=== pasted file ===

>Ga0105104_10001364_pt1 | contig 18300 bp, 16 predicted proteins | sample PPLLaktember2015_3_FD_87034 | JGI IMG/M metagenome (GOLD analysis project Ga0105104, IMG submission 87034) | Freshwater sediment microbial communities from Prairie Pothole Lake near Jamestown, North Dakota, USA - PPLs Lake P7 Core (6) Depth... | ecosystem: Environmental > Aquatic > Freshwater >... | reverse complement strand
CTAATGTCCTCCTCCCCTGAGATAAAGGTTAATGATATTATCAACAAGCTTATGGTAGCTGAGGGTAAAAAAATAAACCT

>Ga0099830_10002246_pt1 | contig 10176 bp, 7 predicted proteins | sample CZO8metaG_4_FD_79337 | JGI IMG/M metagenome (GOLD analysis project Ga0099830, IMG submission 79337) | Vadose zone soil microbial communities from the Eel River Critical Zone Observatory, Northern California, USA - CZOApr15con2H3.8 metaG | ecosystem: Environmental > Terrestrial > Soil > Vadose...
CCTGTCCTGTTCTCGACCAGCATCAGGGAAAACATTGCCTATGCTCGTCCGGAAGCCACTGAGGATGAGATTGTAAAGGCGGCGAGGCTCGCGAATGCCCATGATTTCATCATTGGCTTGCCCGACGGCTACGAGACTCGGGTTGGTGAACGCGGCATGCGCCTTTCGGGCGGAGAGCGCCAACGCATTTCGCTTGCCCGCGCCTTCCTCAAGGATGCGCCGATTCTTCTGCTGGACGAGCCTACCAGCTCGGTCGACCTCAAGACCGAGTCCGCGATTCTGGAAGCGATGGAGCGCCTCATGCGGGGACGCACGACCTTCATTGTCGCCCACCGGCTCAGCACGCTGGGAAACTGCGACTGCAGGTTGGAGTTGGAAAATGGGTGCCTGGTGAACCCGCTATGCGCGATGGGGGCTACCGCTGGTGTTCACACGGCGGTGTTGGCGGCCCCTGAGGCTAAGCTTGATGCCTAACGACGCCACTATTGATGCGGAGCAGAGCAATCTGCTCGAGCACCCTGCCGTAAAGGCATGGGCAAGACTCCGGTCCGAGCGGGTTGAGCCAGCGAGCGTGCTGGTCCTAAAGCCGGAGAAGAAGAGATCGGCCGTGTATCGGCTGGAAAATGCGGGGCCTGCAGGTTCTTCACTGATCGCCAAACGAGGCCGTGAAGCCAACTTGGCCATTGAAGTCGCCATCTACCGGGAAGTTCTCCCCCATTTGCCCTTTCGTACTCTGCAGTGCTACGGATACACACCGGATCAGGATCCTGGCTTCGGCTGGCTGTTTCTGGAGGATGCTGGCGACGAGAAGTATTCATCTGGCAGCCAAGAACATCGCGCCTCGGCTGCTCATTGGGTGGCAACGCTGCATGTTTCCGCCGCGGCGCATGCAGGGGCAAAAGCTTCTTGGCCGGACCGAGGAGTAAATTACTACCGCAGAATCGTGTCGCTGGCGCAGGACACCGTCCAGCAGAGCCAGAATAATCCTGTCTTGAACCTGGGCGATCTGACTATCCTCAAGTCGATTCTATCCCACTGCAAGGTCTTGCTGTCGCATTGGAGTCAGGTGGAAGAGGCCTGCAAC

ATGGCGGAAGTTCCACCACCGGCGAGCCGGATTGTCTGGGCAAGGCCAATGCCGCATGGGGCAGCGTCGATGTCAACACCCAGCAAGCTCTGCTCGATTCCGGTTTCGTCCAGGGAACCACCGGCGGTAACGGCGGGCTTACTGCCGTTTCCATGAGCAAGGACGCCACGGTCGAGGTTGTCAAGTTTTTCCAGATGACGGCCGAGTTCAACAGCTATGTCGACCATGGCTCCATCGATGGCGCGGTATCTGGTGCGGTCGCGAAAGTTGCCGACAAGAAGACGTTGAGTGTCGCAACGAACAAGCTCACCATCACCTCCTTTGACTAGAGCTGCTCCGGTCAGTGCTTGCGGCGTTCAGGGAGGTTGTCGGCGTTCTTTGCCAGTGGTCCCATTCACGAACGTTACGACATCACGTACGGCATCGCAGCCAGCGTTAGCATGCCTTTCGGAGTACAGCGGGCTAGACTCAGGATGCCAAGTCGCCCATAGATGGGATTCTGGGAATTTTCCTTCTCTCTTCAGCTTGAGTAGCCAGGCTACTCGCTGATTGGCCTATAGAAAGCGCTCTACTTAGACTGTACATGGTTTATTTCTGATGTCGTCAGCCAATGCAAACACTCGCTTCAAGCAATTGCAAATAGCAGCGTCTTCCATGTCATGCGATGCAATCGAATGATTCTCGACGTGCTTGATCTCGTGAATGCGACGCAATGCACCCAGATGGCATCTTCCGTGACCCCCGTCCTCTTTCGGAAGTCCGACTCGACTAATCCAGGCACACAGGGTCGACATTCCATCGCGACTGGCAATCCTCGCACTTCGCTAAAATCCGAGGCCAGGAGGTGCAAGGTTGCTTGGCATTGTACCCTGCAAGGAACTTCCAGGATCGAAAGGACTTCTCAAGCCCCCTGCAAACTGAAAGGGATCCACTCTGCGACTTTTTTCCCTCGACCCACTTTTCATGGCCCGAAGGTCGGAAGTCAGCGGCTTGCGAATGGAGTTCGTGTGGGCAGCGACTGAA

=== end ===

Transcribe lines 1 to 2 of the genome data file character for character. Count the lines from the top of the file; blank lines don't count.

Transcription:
>Ga0105104_10001364_pt1 | contig 18300 bp, 16 predicted proteins | sample PPLLaktember2015_3_FD_87034 | JGI IMG/M metagenome (GOLD analysis project Ga0105104, IMG submission 87034) | Freshwater sediment microbial communities from Prairie Pothole Lake near Jamestown, North Dakota, USA - PPLs Lake P7 Core (6) Depth... | ecosystem: Environmental > Aquatic > Freshwater >... | reverse complement strand
CTAATGTCCTCCTCCCCTGAGATAAAGGTTAATGATATTATCAACAAGCTTATGGTAGCTGAGGGTAAAAAAATAAACCT